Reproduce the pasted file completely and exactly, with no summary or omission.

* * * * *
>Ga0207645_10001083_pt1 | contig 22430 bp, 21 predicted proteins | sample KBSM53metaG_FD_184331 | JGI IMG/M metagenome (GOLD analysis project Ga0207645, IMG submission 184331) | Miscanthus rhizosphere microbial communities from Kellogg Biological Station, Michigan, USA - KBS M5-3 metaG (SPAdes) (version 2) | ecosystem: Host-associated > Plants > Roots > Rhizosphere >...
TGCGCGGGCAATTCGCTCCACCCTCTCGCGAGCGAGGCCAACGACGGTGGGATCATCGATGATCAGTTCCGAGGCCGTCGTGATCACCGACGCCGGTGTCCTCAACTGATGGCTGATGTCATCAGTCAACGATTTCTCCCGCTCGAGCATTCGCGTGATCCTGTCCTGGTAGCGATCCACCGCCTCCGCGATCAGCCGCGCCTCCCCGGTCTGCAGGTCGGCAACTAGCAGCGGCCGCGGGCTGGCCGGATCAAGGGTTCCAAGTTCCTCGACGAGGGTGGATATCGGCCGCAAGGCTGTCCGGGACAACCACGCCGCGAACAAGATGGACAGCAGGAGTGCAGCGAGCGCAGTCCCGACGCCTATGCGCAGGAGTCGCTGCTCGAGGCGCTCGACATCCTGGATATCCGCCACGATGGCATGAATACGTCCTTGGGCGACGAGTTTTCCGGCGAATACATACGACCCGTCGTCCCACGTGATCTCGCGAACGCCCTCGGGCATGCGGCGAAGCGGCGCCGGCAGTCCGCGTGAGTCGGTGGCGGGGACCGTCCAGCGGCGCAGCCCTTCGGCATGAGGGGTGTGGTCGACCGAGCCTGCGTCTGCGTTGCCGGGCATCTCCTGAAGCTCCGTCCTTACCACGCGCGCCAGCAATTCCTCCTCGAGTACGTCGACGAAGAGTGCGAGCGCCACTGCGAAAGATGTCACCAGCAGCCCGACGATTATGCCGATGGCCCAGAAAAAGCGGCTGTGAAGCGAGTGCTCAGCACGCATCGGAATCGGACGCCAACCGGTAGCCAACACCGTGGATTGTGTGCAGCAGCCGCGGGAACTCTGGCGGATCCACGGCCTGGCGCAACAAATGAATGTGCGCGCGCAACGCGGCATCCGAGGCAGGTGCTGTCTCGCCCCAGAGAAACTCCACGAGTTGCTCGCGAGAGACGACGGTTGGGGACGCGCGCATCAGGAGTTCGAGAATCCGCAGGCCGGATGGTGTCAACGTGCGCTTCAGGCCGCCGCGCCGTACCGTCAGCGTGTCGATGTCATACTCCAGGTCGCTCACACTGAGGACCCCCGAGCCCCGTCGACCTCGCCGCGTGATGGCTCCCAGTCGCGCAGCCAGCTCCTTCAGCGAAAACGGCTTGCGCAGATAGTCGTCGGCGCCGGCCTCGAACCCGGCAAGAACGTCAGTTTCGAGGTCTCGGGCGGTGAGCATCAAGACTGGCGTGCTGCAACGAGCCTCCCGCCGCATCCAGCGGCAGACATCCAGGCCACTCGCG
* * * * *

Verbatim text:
>Ga0207645_10001083_pt1 | contig 22430 bp, 21 predicted proteins | sample KBSM53metaG_FD_184331 | JGI IMG/M metagenome (GOLD analysis project Ga0207645, IMG submission 184331) | Miscanthus rhizosphere microbial communities from Kellogg Biological Station, Michigan, USA - KBS M5-3 metaG (SPAdes) (version 2) | ecosystem: Host-associated > Plants > Roots > Rhizosphere >...
TGCGCGGGCAATTCGCTCCACCCTCTCGCGAGCGAGGCCAACGACGGTGGGATCATCGATGATCAGTTCCGAGGCCGTCGTGATCACCGACGCCGGTGTCCTCAACTGATGGCTGATGTCATCAGTCAACGATTTCTCCCGCTCGAGCATTCGCGTGATCCTGTCCTGGTAGCGATCCACCGCCTCCGCGATCAGCCGCGCCTCCCCGGTCTGCAGGTCGGCAACTAGCAGCGGCCGCGGGCTGGCCGGATCAAGGGTTCCAAGTTCCTCGACGAGGGTGGATATCGGCCGCAAGGCTGTCCGGGACAACCACGCCGCGAACAAGATGGACAGCAGGAGTGCAGCGAGCGCAGTCCCGACGCCTATGCGCAGGAGTCGCTGCTCGAGGCGCTCGACATCCTGGATATCCGCCACGATGGCATGAATACGTCCTTGGGCGACGAGTTTTCCGGCGAATACATACGACCCGTCGTCCCACGTGATCTCGCGAACGCCCTCGGGCATGCGGCGAAGCGGCGCCGGCAGTCCGCGTGAGTCGGTGGCGGGGACCGTCCAGCGGCGCAGCCCTTCGGCATGAGGGGTGTGGTCGACCGAGCCTGCGTCTGCGTTGCCGGGCATCTCCTGAAGCTCCGTCCTTACCACGCGCGCCAGCAATTCCTCCTCGAGTACGTCGACGAAGAGTGCGAGCGCCACTGCGAAAGATGTCACCAGCAGCCCGACGATTATGCCGATGGCCCAGAAAAAGCGGCTGTGAAGCGAGTGCTCAGCACGCATCGGAATCGGACGCCAACCGGTAGCCAACACCGTGGATTGTGTGCAGCAGCCGCGGGAACTCTGGCGGATCCACGGCCTGGCGCAACAAATGAATGTGCGCGCGCAACGCGGCATCCGAGGCAGGTGCTGTCTCGCCCCAGAGAAACTCCACGAGTTGCTCGCGAGAGACGACGGTTGGGGACGCGCGCATCAGGAGTTCGAGAATCCGCAGGCCGGATGGTGTCAACGTGCGCTTCAGGCCGCCGCGCCGTACCGTCAGCGTGTCGATGTCATACTCCAGGTCGCTCACACTGAGGACCCCCGAGCCCCGTCGACCTCGCCGCGTGATGGCTCCCAGTCGCGCAGCCAGCTCCTTCAGCGAAAACGGCTTGCGCAGATAGTCGTCGGCGCCGGCCTCGAACCCGGCAAGAACGTCAGTTTCGAGGTCTCGGGCGGTGAGCATCAAGACTGGCGTGCTGCAACGAGCCTCCCGCCGCATCCAGCGGCAGACATCCAGGCCACTCGCG